Unless of course you are that guy in the naukri dot com ad (“Guess who just heard from us”).

Not that I’d want anyone to call me Ma’am! Infact I feel the oddest when that happens! And it has happened. People who just joined and a few others had called me (yes ME!), Ma’am! I felt like I melted then and there! Chechi was ok, even Aunty was ok (there was an occasion in college when a 10 year old called me so and broke my heart) but Ma’am! Ma’am was not in the same class. Ma’am always brought to my mind a school principal or a district collector or even a Project Manager. I don’t think I can take that even when I am 50!

All said and done, my problem now is 2 years in IT has driven away all Kerala-based-respectful addressing out of my language! I go to offices and call people by their names. People older than me, people very respectable and highly positioned in their field of work hear me call them “Hullo Saraswathy or “Hi Basheer” (only when their name is Saraswathy or Basheer, not everyone hears the same thing)

So that is the problem now. If I at least followed the West, I’d add Sir/Madam or Mr/Ms but no, I forget all rules and make the same blunder every other day.
I don’t like the Chechi-Chettan-Uncle-Aunty rules. I don’t think I should follow this new name-rule either. Sir and Ma’am that’s what I should do. But I don’t think I can change the set norms. I mean I can’t go and call my Mom’s friend Malini Madam! Or the lady who brings vegetables anything other than Victoria Chechi!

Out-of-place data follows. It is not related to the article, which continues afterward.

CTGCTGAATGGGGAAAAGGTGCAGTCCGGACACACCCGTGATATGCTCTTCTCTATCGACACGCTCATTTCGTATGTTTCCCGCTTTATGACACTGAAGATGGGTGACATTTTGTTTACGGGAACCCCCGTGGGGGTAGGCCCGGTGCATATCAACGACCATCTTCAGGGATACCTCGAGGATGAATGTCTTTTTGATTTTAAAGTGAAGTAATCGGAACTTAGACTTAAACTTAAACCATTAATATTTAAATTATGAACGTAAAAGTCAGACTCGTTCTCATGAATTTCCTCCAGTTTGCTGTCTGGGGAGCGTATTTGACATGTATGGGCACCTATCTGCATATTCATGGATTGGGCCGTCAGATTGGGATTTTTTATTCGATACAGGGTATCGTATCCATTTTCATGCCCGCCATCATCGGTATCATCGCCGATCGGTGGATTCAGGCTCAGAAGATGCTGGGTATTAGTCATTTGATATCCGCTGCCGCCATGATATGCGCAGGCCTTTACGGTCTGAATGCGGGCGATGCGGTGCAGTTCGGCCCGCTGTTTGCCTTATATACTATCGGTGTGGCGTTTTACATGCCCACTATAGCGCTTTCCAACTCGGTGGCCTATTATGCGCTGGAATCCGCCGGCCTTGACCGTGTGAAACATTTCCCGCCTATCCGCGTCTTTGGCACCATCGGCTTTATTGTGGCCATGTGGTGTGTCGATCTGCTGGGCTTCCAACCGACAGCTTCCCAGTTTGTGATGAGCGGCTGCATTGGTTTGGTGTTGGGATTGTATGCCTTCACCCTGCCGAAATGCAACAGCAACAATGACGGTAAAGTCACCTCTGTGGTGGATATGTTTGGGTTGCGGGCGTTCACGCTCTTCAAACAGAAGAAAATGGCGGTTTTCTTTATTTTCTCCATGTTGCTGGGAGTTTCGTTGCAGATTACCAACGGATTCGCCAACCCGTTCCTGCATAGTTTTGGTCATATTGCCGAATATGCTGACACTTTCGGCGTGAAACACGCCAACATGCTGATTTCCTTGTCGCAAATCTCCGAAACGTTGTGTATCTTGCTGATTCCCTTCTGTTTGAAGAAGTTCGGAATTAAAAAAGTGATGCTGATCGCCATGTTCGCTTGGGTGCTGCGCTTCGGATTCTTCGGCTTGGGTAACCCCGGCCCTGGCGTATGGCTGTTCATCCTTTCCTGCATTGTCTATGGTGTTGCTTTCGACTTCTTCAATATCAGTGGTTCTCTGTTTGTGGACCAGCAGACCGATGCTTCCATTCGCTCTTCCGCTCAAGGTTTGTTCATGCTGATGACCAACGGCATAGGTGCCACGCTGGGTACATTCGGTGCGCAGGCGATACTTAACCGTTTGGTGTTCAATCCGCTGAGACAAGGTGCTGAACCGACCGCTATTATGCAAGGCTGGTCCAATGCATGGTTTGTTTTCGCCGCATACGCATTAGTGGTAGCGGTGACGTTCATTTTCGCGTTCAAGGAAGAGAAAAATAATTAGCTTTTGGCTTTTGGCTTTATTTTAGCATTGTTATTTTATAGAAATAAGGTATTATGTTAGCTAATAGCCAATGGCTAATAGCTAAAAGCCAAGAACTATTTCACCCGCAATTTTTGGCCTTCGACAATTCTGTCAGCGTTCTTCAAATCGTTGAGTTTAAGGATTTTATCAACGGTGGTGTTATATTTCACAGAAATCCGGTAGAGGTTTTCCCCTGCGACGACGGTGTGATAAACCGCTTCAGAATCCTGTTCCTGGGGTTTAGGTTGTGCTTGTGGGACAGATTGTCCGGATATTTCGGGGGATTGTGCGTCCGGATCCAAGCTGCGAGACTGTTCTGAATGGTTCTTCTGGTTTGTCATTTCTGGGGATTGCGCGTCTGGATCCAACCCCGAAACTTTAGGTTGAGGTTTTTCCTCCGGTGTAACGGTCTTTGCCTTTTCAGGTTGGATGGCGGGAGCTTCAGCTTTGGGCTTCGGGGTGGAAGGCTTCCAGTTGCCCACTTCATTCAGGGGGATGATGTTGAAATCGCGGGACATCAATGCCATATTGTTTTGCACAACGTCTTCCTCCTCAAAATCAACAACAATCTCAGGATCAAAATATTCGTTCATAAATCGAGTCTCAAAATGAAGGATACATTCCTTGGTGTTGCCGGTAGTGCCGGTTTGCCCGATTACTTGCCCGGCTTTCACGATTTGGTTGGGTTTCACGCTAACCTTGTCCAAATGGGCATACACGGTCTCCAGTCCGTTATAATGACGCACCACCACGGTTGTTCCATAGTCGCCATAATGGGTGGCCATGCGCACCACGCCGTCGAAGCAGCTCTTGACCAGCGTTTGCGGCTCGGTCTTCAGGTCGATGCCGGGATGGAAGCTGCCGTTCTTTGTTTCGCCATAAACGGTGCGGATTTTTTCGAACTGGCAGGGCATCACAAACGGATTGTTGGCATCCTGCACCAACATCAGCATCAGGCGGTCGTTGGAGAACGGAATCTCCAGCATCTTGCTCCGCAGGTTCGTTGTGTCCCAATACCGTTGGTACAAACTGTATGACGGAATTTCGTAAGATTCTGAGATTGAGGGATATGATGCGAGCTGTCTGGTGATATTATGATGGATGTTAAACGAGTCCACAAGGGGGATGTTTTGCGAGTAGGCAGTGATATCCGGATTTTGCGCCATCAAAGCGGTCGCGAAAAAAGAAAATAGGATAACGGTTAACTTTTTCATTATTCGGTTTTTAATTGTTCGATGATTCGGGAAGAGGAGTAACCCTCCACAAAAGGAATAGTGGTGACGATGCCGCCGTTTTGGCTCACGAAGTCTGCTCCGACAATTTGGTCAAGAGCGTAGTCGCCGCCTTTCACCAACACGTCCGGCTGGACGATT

Ok there is no solution to this problem. I am making a new rule. Respect doesn’t come with what you call someone. It comes with your behavior, your actions, your language (language excluding the addressing part).



  1. I second your opinion.
    In school it used to be chetta chechi and when I meet them somewhere these days, I am like “First name” or chetta-chechy!!
    Anyways, I love calling someone by first names, especially in my company(a very very first name basis type company)
    Like, calling the person by his first name 5 times during a conversation if I get a feeling that he is getting slightly pissed off 😀

    Comment by Nikhi Narayanan — June 12, 2008 @ 18:56 | Reply

  2. actually I am Nikhil, missed the l
    Oru ellu kuravaan enn ketitille 😉

    Comment by Nikhil Narayanan — June 12, 2008 @ 19:01 | Reply

  3. haii crissie chyaachi!!! 🙂

    Apart from these words, the most annoying word of addressing to me is “Shhh…” like in “sshhh… can u give me tha pen for a second?? ” I dont know why , but it happens only when an unknown girl addresses an unknown guy!

    Comment by Srijith — June 12, 2008 @ 19:33 | Reply

  4. I guess Mr and Miss are the best way of addressing….no need to guess the age of the person before addressing which could be a bit too difficult and may be a bit off the mark! 🙂

    Comment by sajith — June 12, 2008 @ 19:51 | Reply